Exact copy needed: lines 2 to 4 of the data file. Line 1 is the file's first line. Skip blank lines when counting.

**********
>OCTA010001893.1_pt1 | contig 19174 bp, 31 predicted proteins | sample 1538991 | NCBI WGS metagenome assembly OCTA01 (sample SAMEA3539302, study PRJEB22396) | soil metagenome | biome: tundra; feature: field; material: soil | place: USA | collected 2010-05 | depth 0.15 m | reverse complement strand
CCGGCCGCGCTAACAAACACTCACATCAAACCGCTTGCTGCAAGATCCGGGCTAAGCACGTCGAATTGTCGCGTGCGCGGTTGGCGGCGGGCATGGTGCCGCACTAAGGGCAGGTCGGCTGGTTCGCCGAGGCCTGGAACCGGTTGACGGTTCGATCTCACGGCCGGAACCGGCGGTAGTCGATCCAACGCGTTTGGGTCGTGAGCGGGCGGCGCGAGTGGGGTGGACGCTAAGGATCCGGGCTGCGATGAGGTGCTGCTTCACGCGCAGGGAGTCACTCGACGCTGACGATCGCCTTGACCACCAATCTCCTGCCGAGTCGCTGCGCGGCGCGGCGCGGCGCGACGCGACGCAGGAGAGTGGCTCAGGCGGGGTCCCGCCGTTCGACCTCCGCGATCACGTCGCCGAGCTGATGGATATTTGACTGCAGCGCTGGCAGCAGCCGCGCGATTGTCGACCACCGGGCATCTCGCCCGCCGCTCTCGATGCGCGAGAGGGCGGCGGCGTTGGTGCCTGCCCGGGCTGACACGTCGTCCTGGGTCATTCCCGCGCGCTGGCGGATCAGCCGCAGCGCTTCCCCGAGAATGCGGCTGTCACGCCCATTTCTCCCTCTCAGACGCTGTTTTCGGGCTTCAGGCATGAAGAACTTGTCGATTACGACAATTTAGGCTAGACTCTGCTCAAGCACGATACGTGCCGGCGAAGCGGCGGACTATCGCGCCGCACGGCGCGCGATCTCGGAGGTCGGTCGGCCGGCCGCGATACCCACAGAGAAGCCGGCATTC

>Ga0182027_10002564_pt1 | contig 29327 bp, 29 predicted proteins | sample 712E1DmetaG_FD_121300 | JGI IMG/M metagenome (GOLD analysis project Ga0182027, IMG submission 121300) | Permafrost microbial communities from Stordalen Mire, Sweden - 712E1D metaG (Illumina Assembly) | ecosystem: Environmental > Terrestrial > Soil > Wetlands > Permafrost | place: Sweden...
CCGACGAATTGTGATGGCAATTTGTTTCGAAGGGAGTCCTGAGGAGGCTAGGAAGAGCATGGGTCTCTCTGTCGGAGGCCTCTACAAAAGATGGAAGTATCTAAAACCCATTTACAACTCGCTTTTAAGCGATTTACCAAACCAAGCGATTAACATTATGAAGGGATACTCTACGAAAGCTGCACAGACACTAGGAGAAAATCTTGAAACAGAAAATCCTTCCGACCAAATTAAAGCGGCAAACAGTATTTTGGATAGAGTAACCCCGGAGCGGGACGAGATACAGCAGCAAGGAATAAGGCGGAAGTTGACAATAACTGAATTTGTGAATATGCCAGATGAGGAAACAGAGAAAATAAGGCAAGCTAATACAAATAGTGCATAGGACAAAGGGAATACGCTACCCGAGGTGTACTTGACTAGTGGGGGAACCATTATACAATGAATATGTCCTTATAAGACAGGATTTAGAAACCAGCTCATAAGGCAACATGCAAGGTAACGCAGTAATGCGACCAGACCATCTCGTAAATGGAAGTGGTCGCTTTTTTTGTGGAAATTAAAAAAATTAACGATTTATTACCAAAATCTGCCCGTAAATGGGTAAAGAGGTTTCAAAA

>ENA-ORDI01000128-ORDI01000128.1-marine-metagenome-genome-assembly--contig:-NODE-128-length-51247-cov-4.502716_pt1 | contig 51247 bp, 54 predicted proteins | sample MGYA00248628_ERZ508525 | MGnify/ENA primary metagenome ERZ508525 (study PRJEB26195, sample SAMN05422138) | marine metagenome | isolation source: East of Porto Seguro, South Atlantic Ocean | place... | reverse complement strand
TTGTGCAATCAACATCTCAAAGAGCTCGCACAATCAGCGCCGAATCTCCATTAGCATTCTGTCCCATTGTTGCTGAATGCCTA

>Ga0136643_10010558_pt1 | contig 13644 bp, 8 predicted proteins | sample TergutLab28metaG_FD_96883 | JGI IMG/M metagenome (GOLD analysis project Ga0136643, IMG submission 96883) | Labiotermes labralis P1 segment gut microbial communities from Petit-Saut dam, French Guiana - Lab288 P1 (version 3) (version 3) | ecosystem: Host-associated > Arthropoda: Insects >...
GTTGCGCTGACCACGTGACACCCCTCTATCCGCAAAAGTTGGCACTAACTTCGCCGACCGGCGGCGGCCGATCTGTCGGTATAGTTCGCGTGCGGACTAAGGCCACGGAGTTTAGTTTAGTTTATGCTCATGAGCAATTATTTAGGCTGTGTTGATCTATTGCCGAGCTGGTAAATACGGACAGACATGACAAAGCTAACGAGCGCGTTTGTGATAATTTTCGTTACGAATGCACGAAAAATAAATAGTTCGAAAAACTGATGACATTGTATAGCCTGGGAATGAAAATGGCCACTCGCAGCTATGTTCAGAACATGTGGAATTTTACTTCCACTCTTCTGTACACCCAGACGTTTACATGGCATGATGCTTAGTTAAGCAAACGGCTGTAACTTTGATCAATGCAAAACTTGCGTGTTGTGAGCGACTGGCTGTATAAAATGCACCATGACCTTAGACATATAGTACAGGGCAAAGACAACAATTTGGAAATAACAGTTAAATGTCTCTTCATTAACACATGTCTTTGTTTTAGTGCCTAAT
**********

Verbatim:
CCGGCCGCGCTAACAAACACTCACATCAAACCGCTTGCTGCAAGATCCGGGCTAAGCACGTCGAATTGTCGCGTGCGCGGTTGGCGGCGGGCATGGTGCCGCACTAAGGGCAGGTCGGCTGGTTCGCCGAGGCCTGGAACCGGTTGACGGTTCGATCTCACGGCCGGAACCGGCGGTAGTCGATCCAACGCGTTTGGGTCGTGAGCGGGCGGCGCGAGTGGGGTGGACGCTAAGGATCCGGGCTGCGATGAGGTGCTGCTTCACGCGCAGGGAGTCACTCGACGCTGACGATCGCCTTGACCACCAATCTCCTGCCGAGTCGCTGCGCGGCGCGGCGCGGCGCGACGCGACGCAGGAGAGTGGCTCAGGCGGGGTCCCGCCGTTCGACCTCCGCGATCACGTCGCCGAGCTGATGGATATTTGACTGCAGCGCTGGCAGCAGCCGCGCGATTGTCGACCACCGGGCATCTCGCCCGCCGCTCTCGATGCGCGAGAGGGCGGCGGCGTTGGTGCCTGCCCGGGCTGACACGTCGTCCTGGGTCATTCCCGCGCGCTGGCGGATCAGCCGCAGCGCTTCCCCGAGAATGCGGCTGTCACGCCCATTTCTCCCTCTCAGACGCTGTTTTCGGGCTTCAGGCATGAAGAACTTGTCGATTACGACAATTTAGGCTAGACTCTGCTCAAGCACGATACGTGCCGGCGAAGCGGCGGACTATCGCGCCGCACGGCGCGCGATCTCGGAGGTCGGTCGGCCGGCCGCGATACCCACAGAGAAGCCGGCATTC

>Ga0182027_10002564_pt1 | contig 29327 bp, 29 predicted proteins | sample 712E1DmetaG_FD_121300 | JGI IMG/M metagenome (GOLD analysis project Ga0182027, IMG submission 121300) | Permafrost microbial communities from Stordalen Mire, Sweden - 712E1D metaG (Illumina Assembly) | ecosystem: Environmental > Terrestrial > Soil > Wetlands > Permafrost | place: Sweden...
CCGACGAATTGTGATGGCAATTTGTTTCGAAGGGAGTCCTGAGGAGGCTAGGAAGAGCATGGGTCTCTCTGTCGGAGGCCTCTACAAAAGATGGAAGTATCTAAAACCCATTTACAACTCGCTTTTAAGCGATTTACCAAACCAAGCGATTAACATTATGAAGGGATACTCTACGAAAGCTGCACAGACACTAGGAGAAAATCTTGAAACAGAAAATCCTTCCGACCAAATTAAAGCGGCAAACAGTATTTTGGATAGAGTAACCCCGGAGCGGGACGAGATACAGCAGCAAGGAATAAGGCGGAAGTTGACAATAACTGAATTTGTGAATATGCCAGATGAGGAAACAGAGAAAATAAGGCAAGCTAATACAAATAGTGCATAGGACAAAGGGAATACGCTACCCGAGGTGTACTTGACTAGTGGGGGAACCATTATACAATGAATATGTCCTTATAAGACAGGATTTAGAAACCAGCTCATAAGGCAACATGCAAGGTAACGCAGTAATGCGACCAGACCATCTCGTAAATGGAAGTGGTCGCTTTTTTTGTGGAAATTAAAAAAATTAACGATTTATTACCAAAATCTGCCCGTAAATGGGTAAAGAGGTTTCAAAA